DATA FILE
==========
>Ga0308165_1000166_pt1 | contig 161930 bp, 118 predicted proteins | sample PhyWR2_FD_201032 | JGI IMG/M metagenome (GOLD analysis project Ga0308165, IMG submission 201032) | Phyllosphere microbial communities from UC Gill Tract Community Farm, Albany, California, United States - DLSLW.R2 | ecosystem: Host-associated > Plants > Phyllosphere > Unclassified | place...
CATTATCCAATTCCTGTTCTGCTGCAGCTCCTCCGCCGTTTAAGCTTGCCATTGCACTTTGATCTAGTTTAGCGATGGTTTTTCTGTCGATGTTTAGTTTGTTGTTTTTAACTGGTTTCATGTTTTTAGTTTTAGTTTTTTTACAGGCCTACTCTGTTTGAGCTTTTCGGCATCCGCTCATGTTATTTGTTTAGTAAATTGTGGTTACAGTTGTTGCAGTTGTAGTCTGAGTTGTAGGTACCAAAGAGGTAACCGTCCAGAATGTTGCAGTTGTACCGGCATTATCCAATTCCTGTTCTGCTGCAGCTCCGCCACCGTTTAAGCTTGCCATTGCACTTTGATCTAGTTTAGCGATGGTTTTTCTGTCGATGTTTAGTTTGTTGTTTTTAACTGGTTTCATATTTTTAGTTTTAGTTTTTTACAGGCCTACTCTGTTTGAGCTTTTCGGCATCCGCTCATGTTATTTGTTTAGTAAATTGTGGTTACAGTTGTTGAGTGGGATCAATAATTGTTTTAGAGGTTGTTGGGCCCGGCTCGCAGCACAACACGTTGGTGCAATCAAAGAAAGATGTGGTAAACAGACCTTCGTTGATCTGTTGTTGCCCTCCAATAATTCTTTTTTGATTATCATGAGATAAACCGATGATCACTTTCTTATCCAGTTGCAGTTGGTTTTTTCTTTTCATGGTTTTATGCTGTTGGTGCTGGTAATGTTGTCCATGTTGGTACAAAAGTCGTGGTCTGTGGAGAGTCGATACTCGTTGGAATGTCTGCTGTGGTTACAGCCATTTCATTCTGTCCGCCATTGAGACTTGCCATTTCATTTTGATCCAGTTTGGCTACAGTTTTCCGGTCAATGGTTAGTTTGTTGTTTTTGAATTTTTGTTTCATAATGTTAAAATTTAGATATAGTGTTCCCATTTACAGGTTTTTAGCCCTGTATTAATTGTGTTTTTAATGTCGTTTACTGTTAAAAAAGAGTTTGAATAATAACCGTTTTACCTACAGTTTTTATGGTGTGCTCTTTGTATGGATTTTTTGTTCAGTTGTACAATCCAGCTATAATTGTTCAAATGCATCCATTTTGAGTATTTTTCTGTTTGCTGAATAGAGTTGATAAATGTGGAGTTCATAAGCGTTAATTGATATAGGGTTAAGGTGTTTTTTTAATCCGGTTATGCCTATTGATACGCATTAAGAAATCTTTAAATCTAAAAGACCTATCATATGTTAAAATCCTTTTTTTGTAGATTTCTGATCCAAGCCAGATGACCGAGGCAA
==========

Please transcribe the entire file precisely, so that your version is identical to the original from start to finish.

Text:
>Ga0308165_1000166_pt1 | contig 161930 bp, 118 predicted proteins | sample PhyWR2_FD_201032 | JGI IMG/M metagenome (GOLD analysis project Ga0308165, IMG submission 201032) | Phyllosphere microbial communities from UC Gill Tract Community Farm, Albany, California, United States - DLSLW.R2 | ecosystem: Host-associated > Plants > Phyllosphere > Unclassified | place...
CATTATCCAATTCCTGTTCTGCTGCAGCTCCTCCGCCGTTTAAGCTTGCCATTGCACTTTGATCTAGTTTAGCGATGGTTTTTCTGTCGATGTTTAGTTTGTTGTTTTTAACTGGTTTCATGTTTTTAGTTTTAGTTTTTTTACAGGCCTACTCTGTTTGAGCTTTTCGGCATCCGCTCATGTTATTTGTTTAGTAAATTGTGGTTACAGTTGTTGCAGTTGTAGTCTGAGTTGTAGGTACCAAAGAGGTAACCGTCCAGAATGTTGCAGTTGTACCGGCATTATCCAATTCCTGTTCTGCTGCAGCTCCGCCACCGTTTAAGCTTGCCATTGCACTTTGATCTAGTTTAGCGATGGTTTTTCTGTCGATGTTTAGTTTGTTGTTTTTAACTGGTTTCATATTTTTAGTTTTAGTTTTTTACAGGCCTACTCTGTTTGAGCTTTTCGGCATCCGCTCATGTTATTTGTTTAGTAAATTGTGGTTACAGTTGTTGAGTGGGATCAATAATTGTTTTAGAGGTTGTTGGGCCCGGCTCGCAGCACAACACGTTGGTGCAATCAAAGAAAGATGTGGTAAACAGACCTTCGTTGATCTGTTGTTGCCCTCCAATAATTCTTTTTTGATTATCATGAGATAAACCGATGATCACTTTCTTATCCAGTTGCAGTTGGTTTTTTCTTTTCATGGTTTTATGCTGTTGGTGCTGGTAATGTTGTCCATGTTGGTACAAAAGTCGTGGTCTGTGGAGAGTCGATACTCGTTGGAATGTCTGCTGTGGTTACAGCCATTTCATTCTGTCCGCCATTGAGACTTGCCATTTCATTTTGATCCAGTTTGGCTACAGTTTTCCGGTCAATGGTTAGTTTGTTGTTTTTGAATTTTTGTTTCATAATGTTAAAATTTAGATATAGTGTTCCCATTTACAGGTTTTTAGCCCTGTATTAATTGTGTTTTTAATGTCGTTTACTGTTAAAAAAGAGTTTGAATAATAACCGTTTTACCTACAGTTTTTATGGTGTGCTCTTTGTATGGATTTTTTGTTCAGTTGTACAATCCAGCTATAATTGTTCAAATGCATCCATTTTGAGTATTTTTCTGTTTGCTGAATAGAGTTGATAAATGTGGAGTTCATAAGCGTTAATTGATATAGGGTTAAGGTGTTTTTTTAATCCGGTTATGCCTATTGATACGCATTAAGAAATCTTTAAATCTAAAAGACCTATCATATGTTAAAATCCTTTTTTTGTAGATTTCTGATCCAAGCCAGATGACCGAGGCAA